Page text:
TODAY'S GUEST POST IS BY MICHAEL DRESNER, CEO, PEPPERCOM'S BRAND² SQUARED LICENSING DIVISION.
Long before I entered the workforce I read an article in college called “Marketing Myopia” by
Theodore Levitt. It was laborious reading– not because of complicated subject matter, but because I was two years out of high school and acting my age. I never forgot it. And, in the same way readers refer back to “Catcher in the Rye” or “Huckleberry Finn” (other books I didn’t understand the first time I read them), there are profound lessons that can’t be missed.
“Marketing Myopia”– first published in 1960– provokes a businessperson to rethink and sharpen the definition of the industry in which they have a presence. The more narrow that industry is defined, the more risk a businessperson applies to her or his future. Fact is, too many industries become obsolete once new innovations fulfill the same customer needs– more easily, more quickly, more cheaply. The classic example from “Marketing Myopia” is the railroad ecosystem of the 19th century. Railways and train manufacturers alike had a grip on the industry of getting people from points A to B. But they always (and still) define their industry as one of train travel. If they considered their industry as one of people travel– and leveraged their engineers, government relations, cash position accordingly– they could have been the automobile and highway conglomerates of the 20th century. Henry Ford and Alfred Sloan would have simply worked for Union Pacific. The rest is history there.
I was reminded of this analogy in a Newsweek article last month, quantifying the electronic communication trend from 2000 to 2010. Unsurprisingly, 12 billion e-mails sent in 2000, 247 billion in 2010. Four hundred thousand texts in 2000, 4.5 billion in 2010. Here’s another trend: 208 billion letters mailed in 2000, and 176 billion in 2010. Where was the US Postal Service (either the service, the infrastructure or the brand name) in all of this? They rode the contraction train for sure. If they have anything to do with society’s expanding e-mail and texting activity, I haven’t seen them.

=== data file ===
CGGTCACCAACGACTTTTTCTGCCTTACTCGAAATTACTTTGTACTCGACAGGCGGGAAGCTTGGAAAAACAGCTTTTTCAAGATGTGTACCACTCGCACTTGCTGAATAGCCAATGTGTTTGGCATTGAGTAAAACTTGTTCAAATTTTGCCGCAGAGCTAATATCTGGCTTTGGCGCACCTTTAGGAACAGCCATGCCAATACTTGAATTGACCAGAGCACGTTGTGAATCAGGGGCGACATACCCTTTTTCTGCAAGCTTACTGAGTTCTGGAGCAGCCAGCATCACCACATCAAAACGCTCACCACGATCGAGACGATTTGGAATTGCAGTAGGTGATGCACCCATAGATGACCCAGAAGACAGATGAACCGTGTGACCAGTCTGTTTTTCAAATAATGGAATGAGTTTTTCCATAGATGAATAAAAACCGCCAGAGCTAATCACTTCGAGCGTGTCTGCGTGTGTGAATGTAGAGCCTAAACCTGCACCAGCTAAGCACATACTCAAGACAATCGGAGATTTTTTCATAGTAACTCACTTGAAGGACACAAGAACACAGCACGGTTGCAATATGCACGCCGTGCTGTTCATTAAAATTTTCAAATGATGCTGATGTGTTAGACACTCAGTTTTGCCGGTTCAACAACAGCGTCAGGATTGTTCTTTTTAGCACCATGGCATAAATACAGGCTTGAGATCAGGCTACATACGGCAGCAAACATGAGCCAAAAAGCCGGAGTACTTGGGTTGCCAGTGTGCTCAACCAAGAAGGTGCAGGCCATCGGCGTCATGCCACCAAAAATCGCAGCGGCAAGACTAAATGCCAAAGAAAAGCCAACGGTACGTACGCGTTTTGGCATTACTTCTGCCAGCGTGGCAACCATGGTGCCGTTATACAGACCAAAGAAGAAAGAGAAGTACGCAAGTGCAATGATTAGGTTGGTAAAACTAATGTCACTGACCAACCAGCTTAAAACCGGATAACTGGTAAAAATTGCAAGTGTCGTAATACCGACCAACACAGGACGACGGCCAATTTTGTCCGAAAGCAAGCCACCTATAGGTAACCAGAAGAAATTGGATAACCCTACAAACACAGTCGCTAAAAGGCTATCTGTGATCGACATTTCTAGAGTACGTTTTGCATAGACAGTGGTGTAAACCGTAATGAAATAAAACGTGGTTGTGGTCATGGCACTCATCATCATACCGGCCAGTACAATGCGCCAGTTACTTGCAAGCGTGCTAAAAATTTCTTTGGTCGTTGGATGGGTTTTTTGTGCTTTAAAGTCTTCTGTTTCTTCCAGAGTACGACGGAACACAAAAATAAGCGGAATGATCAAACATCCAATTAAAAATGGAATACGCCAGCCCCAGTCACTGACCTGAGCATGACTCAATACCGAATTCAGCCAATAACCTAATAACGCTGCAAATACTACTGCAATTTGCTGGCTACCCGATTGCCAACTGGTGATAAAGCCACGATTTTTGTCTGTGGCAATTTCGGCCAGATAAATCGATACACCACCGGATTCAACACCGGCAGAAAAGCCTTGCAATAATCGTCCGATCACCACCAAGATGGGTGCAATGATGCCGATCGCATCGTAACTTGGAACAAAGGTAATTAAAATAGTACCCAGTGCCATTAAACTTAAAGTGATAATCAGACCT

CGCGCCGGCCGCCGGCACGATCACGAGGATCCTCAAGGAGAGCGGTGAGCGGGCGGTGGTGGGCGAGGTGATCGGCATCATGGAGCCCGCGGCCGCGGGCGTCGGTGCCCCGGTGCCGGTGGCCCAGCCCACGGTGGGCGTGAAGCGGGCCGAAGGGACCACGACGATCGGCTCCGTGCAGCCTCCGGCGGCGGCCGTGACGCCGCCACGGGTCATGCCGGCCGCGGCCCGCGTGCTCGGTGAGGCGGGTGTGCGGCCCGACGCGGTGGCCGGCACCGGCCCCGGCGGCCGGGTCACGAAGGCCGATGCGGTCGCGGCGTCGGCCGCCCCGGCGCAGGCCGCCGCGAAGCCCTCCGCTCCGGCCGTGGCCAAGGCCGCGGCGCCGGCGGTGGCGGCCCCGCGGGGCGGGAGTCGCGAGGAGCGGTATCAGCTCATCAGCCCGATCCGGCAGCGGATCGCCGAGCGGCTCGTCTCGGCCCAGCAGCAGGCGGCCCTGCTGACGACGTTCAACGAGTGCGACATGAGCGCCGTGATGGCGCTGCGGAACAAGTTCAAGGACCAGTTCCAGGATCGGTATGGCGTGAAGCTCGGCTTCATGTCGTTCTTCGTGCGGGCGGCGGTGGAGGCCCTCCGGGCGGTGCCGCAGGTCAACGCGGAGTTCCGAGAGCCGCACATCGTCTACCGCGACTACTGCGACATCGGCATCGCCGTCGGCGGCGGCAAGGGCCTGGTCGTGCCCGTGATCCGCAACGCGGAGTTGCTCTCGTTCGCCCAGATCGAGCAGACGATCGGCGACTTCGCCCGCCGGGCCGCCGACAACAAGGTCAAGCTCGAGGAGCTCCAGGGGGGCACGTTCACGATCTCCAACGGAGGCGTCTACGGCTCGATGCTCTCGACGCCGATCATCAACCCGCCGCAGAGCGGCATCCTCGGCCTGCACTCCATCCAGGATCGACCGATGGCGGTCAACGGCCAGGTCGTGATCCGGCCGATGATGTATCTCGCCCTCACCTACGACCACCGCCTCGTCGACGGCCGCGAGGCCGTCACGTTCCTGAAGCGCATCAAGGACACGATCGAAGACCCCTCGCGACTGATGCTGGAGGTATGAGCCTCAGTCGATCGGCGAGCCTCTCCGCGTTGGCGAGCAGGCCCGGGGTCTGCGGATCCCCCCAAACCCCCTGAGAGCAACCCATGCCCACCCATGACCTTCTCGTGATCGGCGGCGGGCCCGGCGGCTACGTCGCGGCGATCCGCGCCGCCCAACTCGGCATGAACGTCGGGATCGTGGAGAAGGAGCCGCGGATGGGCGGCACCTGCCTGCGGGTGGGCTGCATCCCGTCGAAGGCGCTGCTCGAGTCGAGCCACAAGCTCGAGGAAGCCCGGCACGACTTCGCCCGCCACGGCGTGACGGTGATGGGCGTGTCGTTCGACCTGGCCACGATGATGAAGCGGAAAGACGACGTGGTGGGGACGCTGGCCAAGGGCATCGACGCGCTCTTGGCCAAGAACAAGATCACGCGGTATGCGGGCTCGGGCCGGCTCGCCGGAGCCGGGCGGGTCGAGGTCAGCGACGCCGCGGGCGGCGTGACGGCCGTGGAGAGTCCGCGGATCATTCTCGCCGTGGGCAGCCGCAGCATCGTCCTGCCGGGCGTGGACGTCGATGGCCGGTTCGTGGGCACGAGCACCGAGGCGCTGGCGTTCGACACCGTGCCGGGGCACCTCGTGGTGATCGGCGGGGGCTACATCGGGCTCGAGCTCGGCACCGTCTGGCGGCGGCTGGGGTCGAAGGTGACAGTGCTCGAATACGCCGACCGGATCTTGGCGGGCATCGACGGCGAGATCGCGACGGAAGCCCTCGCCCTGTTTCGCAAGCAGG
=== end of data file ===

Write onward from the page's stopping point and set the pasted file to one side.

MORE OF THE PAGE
What a shame. For centuries, the USPS had a near lock on the industry in which they are now a dinosaur. Like the railways of old, USPS had (and has) staff by the thousands. Consumers across every demographic go out of their way to stand in line and prepay for the service. Its balance sheet is a practical ATM machine that most CFOs would kill for. And the universal experience of pressing a fresh stamp on an envelope is a brand moment no other entity has ever been able to replicate. No doubt– they have stayed atop the mail business.
Except that’s not what their business is or ever was. The USPS was a driver (and now follower) of the written communication business. And by sticking to paper, envelopes, stamps and metal boxes, they were wedded to the feature instead of the benefit. Imagine having an electronic “stamp” option to credentialize every e-mail. (MS Outlook does have that option, hidden obscurely.) It may sound inconvenient, but we’ve been doing it for centuries. The USPS could have brought their leadership from traditional postal service to digital communication. Their brand equity was far more embedded in consumer psyche even 15 years ago relative to Hotmail, Gmail, Facebook, and most every other way we now express ourselves in writing. Postal service personnel still abound, but let’s face it– en masse at least, they’re on borrowed time. Kind of like trains.
Nearly twenty years after I first read “Marketing Myopia” I spend my days trying to convince brand owners that by testing their relevance in new categories they can rethink the industry definition in which they must thrive. It shouldn’t be this tough. But lots of managers have noses to the grindstone, putting out the fire du jour, with so little time to step back, putting their company’s futures in peril. Is the New York Times in the newspaper business or the information distribution business? Are PR firms in the media placement business or the client repositioning business? Are these legitimate questions? Does anyone go back to re-read business articles from the early 1960s? “Marketing Myopia” is worth a re-look. Unlike the industries it laments, Theodore Levitt’s treatise will never go out of style.